Native American Fry Bread Recipe

With just five basic ingredients you can make a foodstuff so tasty you'll want to prepare a batch weekly — though your arteries may wish otherwise. That food is Native American Fry Bread. Recipe developer Stephanie Rapone of Pantry to Plate Meals has put together this simple recipe, and it's one that (by design) uses ingredients you most assuredly have in your house already, so you may be able to get to work on a batch right now.

As you do, you should also take some time to reflect on the complicated history of this distinctly American food — and we don't mean that in the same way that hamburgers or hotdogs are American, for neither of those even are, in terms of origin. This starchy concoction does not predate English colonization, but it was indeed a staple of many native populations that had been forced off their traditional lands and largely relegated to consuming foods made with government ingredients. This bread is the taste of their history, and though much of the history that led to it is grim, the taste is anything but.

As for how best to consume this fry bread? Rapone prefers it savory. "My favorite way to enjoy this fry bread is topped with warm chili, shredded lettuce, black olives, sour cream, and shredded cheese," she says. "You can also brush melted butter on the top and sprinkle it with cinnamon-sugar, or drizzle [it] with honey."

Gather your ingredients for Native American fry bread

As noted, it takes just five common ingredients to create the dough for this delectable dish. They include all-purpose flour, salt, baking powder, water, and vegetable oil. Yep, that's it. 

Asked which ingredient stands out the most, Rapone says: "The salt makes it have flavor, but it doesn't taste salty. The flavor is really that fried part: think about when you dredge chicken in seasoned flour and fry it. The crunchy coating has its own flavor even if you don't add a bunch of seasonings to it. [It's] like with an 'elephant ear' that you might get from the fair — that crunchy outer layer has that sort of flavor."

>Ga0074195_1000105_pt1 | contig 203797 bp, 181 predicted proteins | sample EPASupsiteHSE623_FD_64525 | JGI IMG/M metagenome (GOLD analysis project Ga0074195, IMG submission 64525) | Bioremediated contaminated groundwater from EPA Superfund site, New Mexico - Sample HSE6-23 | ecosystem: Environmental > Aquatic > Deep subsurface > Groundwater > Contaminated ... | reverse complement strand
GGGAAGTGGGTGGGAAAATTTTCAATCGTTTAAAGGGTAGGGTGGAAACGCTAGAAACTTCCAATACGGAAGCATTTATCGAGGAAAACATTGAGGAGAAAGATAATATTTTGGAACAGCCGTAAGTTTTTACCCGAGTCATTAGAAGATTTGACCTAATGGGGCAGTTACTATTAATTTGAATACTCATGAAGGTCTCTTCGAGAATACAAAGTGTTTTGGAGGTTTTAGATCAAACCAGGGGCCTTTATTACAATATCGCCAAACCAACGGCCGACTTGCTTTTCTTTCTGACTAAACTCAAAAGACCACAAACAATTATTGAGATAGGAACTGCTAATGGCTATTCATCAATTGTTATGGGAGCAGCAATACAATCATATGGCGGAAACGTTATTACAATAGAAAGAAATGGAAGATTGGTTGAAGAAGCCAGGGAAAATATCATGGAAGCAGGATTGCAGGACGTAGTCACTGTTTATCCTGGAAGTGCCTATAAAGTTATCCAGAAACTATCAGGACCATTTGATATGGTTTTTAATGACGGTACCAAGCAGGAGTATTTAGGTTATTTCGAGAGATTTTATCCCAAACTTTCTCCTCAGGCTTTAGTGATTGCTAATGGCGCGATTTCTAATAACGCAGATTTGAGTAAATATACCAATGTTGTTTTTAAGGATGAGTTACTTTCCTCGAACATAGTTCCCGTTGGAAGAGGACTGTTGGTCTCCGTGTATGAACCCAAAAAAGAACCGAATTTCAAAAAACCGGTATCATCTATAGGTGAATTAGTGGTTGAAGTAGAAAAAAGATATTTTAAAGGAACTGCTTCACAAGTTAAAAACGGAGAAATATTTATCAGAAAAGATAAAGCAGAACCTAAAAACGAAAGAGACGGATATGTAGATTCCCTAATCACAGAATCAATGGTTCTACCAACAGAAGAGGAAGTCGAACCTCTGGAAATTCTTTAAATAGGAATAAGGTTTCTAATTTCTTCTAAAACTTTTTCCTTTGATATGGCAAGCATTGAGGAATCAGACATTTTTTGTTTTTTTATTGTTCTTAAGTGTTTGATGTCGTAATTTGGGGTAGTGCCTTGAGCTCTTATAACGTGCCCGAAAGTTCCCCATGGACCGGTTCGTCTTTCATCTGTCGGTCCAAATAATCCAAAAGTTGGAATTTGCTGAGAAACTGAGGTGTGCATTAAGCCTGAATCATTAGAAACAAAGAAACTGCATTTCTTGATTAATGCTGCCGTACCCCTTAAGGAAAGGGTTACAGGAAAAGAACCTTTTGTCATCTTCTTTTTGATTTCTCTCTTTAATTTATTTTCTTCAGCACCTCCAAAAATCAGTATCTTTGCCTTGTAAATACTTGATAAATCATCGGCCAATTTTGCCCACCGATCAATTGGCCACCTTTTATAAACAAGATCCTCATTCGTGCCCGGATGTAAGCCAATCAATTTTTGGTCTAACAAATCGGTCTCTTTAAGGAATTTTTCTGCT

Form the dough, then wait

In a medium bowl, combine the flour, salt, and baking powder. Use a whisk to ensure the ingredients are all evenly mixed and that there are no clumps as you combine these dry ingredients.

Next, heat the water in the microwave for 1 minute, then slowly pour the hot water into the blended dry ingredients while mixing steadily with a wooden spoon. If the dough gets too difficult to mix with a spoon, you can use your fingers. Either way, once all the water has been added, bring the dough together into a loose ball and place it in a bowl.

Now, drizzle 1 tablespoon vegetable oil over the top of the dough so that it doesn't dry out, then cover the bowl with plastic wrap and rest the dough for an hour. It won't rise, but the water needs time to fully absorb into the flour.

Prepare discs of dough and heat the oil

As you wait for the dough to finish resting, line a plate or baking sheet with paper towels. After the hour has passed, add the 3 cups vegetable oil to a high-sided 10-inch skillet or a pot and begin to heat it. The oil needs to be between 1-1 ½ inches deep and heated to 375 F.